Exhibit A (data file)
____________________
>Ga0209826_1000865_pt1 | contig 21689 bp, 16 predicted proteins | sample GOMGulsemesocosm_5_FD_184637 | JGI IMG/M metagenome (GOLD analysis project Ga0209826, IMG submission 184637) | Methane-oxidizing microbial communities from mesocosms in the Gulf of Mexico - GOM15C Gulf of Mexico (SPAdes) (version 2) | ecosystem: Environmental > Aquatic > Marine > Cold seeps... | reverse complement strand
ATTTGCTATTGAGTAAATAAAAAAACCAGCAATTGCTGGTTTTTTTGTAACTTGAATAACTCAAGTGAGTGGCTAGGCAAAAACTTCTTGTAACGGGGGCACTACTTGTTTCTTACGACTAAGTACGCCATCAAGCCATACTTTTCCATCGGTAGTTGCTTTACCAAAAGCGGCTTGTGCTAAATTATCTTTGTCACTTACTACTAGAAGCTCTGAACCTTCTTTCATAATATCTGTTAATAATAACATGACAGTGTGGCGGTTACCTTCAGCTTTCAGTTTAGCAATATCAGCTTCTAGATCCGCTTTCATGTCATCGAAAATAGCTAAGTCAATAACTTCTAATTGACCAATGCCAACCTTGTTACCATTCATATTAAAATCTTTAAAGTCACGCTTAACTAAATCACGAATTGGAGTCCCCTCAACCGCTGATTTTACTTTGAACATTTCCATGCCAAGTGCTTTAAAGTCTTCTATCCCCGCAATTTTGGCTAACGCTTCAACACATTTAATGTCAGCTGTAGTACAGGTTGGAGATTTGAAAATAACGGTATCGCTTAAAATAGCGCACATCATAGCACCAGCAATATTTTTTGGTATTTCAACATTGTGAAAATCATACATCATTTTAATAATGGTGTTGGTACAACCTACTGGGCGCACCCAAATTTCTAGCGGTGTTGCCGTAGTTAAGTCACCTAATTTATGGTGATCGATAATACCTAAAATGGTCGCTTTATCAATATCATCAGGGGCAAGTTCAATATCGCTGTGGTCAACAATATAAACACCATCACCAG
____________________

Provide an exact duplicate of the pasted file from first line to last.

>Ga0209826_1000865_pt1 | contig 21689 bp, 16 predicted proteins | sample GOMGulsemesocosm_5_FD_184637 | JGI IMG/M metagenome (GOLD analysis project Ga0209826, IMG submission 184637) | Methane-oxidizing microbial communities from mesocosms in the Gulf of Mexico - GOM15C Gulf of Mexico (SPAdes) (version 2) | ecosystem: Environmental > Aquatic > Marine > Cold seeps... | reverse complement strand
ATTTGCTATTGAGTAAATAAAAAAACCAGCAATTGCTGGTTTTTTTGTAACTTGAATAACTCAAGTGAGTGGCTAGGCAAAAACTTCTTGTAACGGGGGCACTACTTGTTTCTTACGACTAAGTACGCCATCAAGCCATACTTTTCCATCGGTAGTTGCTTTACCAAAAGCGGCTTGTGCTAAATTATCTTTGTCACTTACTACTAGAAGCTCTGAACCTTCTTTCATAATATCTGTTAATAATAACATGACAGTGTGGCGGTTACCTTCAGCTTTCAGTTTAGCAATATCAGCTTCTAGATCCGCTTTCATGTCATCGAAAATAGCTAAGTCAATAACTTCTAATTGACCAATGCCAACCTTGTTACCATTCATATTAAAATCTTTAAAGTCACGCTTAACTAAATCACGAATTGGAGTCCCCTCAACCGCTGATTTTACTTTGAACATTTCCATGCCAAGTGCTTTAAAGTCTTCTATCCCCGCAATTTTGGCTAACGCTTCAACACATTTAATGTCAGCTGTAGTACAGGTTGGAGATTTGAAAATAACGGTATCGCTTAAAATAGCGCACATCATAGCACCAGCAATATTTTTTGGTATTTCAACATTGTGAAAATCATACATCATTTTAATAATGGTGTTGGTACAACCTACTGGGCGCACCCAAATTTCTAGCGGTGTTGCCGTAGTTAAGTCACCTAATTTATGGTGATCGATAATACCTAAAATGGTCGCTTTATCAATATCATCAGGGGCAAGTTCAATATCGCTGTGGTCAACAATATAAACACCATCACCAG